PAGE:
Ticketed Motorist Claims Rights Violation for Honking at Protest By MATTHEW ARTZ

Friday April 22, 2005

Driving home close to midnight after an 11-hour workday last August, Carol Harris never expected to become embroiled in a free speech fight.  

But when the 51-year-old Oakland resident saw union protesters outside the Claremont Hotel holding up signs urging motorists to honk in support, she said she gave three quick beeps. The next thing she knew a Berkeley police officer had pulled her over on Tunnel Road and given her a $143 ticket for “Unreasonable use of horn.” 

“It was my First Amendment right to honk,” said Harris, who lists her occupation as a freelance worker. “I can empathize with what the protesters were doing. I had just finished being paid $11 an hour standing on my feet all day as an usher. And they don’t give me health insurance either.” 

Harris filed a complaint with Berkeley’s Police Review Commission, and this Thursday, a three-member panel of the commission will decide if BPD Lieutenant Wesley Hester violated his discretion in ordering police to ticket passing motorists who honked in support of the protest. Police estimate they wrote between 30 and 40 tickets for “unreasonable use of horn” outside the Claremont Hotel late night Friday August 27. 

In a taped interview with the Police Review Commission, Lt. Hester defended his decision. “Every licensed driver is supposed to know the rules of the road and [the rules] strictly prohibit the use the horn unless it falls under certain parameters,” he said. “It was not appropriate in my opinion in this situation.” 

Hester said the BPD had received numerous calls from residents across the street from the Claremont’s entrance on Tunnel Road complaining that the protesters were keeping them awake. 

“It generated so many calls over the course of several hours that it was necessary to send people there just to minimize the discomfort that the neighbors were feeling,” Hester said. 

Police succeeded in stopping protesters from banging pots and using megaphones after 10 p.m., Hester said, but as the honks persisted, he ordered officers to enforce the vehicle code that states that a driver may use the horn only “to ensure safe operation” of the car. 

The Police Review Commission doesn’t have the power to overturn Harris’ ticket, but if it finds in her favor it can seek to initiate a new city policy against ticketing motorists who honk in support of demonstrators.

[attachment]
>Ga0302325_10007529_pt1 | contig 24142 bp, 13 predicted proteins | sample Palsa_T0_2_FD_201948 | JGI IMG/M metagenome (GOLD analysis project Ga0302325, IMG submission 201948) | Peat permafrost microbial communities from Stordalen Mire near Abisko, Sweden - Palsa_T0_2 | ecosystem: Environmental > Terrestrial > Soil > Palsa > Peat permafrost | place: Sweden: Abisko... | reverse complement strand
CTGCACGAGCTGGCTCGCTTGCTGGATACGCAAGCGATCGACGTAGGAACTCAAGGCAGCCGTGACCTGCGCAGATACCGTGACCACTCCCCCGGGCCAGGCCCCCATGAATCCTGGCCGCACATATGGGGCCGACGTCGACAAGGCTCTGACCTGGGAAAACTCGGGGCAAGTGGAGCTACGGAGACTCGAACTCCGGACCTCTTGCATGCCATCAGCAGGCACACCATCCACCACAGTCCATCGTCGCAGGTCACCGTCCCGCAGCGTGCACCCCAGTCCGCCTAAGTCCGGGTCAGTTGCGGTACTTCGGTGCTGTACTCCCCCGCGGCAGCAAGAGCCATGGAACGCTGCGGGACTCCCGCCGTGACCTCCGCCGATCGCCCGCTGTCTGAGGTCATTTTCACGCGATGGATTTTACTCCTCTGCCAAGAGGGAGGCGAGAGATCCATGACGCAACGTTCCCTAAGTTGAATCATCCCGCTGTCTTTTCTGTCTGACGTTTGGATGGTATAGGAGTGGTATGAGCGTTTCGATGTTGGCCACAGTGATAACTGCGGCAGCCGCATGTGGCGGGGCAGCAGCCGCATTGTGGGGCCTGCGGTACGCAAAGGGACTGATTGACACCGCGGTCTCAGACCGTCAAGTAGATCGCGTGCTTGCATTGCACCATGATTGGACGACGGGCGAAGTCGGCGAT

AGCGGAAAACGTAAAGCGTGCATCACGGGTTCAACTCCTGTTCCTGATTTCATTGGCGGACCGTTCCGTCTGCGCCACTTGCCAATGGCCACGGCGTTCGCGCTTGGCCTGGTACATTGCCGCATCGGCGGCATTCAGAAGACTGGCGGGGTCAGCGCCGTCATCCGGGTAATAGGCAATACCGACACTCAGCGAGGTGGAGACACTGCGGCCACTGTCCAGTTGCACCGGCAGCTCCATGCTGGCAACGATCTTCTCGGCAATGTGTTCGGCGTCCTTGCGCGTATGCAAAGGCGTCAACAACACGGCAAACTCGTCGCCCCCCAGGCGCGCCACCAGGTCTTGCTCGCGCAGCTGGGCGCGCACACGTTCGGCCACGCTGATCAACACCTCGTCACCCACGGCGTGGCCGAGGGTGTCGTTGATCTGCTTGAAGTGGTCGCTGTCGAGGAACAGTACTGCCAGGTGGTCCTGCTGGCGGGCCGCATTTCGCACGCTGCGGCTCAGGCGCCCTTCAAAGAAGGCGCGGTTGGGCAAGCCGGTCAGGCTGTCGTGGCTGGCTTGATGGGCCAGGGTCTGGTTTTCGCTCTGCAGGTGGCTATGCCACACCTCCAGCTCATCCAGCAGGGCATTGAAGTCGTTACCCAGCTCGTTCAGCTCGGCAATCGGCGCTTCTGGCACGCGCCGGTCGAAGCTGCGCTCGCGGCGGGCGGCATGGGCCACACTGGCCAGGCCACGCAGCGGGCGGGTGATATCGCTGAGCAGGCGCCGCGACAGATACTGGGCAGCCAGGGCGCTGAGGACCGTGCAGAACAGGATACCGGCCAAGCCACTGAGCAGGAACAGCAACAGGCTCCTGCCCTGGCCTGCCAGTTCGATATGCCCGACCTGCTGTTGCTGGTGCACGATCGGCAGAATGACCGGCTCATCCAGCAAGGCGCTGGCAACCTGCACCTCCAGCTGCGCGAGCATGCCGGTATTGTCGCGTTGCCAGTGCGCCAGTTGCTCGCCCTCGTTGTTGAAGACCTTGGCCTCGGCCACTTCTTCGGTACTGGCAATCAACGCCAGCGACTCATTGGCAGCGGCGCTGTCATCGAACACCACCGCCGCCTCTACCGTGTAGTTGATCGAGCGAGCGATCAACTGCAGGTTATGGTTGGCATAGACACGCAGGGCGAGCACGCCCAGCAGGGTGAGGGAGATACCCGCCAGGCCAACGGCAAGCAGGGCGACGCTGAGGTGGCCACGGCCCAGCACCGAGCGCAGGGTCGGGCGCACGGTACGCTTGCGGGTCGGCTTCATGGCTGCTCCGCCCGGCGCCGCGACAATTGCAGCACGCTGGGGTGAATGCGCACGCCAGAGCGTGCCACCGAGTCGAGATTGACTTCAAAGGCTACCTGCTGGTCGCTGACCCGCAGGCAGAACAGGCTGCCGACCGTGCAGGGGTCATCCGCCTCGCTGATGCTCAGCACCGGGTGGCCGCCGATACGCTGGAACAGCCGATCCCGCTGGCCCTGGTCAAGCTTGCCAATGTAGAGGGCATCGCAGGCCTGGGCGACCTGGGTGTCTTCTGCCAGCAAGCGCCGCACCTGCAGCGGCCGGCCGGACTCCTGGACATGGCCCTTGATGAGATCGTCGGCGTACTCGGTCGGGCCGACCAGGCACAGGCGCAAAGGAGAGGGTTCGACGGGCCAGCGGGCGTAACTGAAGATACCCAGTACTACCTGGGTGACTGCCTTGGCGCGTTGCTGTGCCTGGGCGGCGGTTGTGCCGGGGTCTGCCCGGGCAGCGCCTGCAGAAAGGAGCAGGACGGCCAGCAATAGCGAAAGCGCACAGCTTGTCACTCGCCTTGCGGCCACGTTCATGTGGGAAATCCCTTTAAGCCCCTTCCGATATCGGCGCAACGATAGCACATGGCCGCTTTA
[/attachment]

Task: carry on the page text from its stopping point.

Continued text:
“I want to make sure that no one else is extorted out of $143,” Harris said. 

The case is not cut and dried, said Jesse H. Choper, a constitutional law professor at Boalt Hall. “Does the interest in having privacy and quiet at 11:45 p.m. overcome her First Amendment interest? It’s a close call.” 

Choper added, “I don’t think the lieutenant abused his discretion. It was a reasonable action, but reasonable is not always good enough when first amendment rights are concerned.” 

Choper called on the city to draft a clearer policy on horn honking for future cases. As for the ticket: “If I were the traffic court judge, I’d rip it up. It was excusable.” 

Harris said she chose not to fight the ticket because a “courtesy notice” from Berkeley traffic court said she had been cited for “use of horn” rather than “unreasonable use of horn” as stated on her ticket. 

“I couldn’t dispute that I honked the horn,” she said. “If you argue with a judge, especially one of those mean ones in Berkeley, it’s futile.” 

The protest, organized by the Oakland-based Hotel and Restaurant Employees Union Local 2850, was meant to commemorate the three-year anniversary of their boycott against the Claremont, which has not come to terms with spa workers. 

In a previous interview with the Daily Planet, former union leader Claire Darby said demonstrators tried to make a sign warning protesters not to honk after police decided to start issuing tickets, but couldn’t find anything big enough to convey the message in the dark. She added that neighbors had complained about the 27-hour protest and asked them for warning before scheduling another. 

Harris had little sympathy for hotel neighbors. “They can complain all they want to,” she said. “If they don’t like it they should move to a strictly residential street where there isn’t a major hotel and thoroughfare.” 

She did empathize for the officer who ticketed her, Thomas Grove, who she said apologized for having to issue the ticket. “He wasn’t rude in any way,” she said. 

Asked how he handled the traffic stops in an interview with the PRC, Grove said, “It’s the first citation I’ve written for unreasonable use of the horn so I understand people having some issues with it. I just tried to explain it the best I could to people.”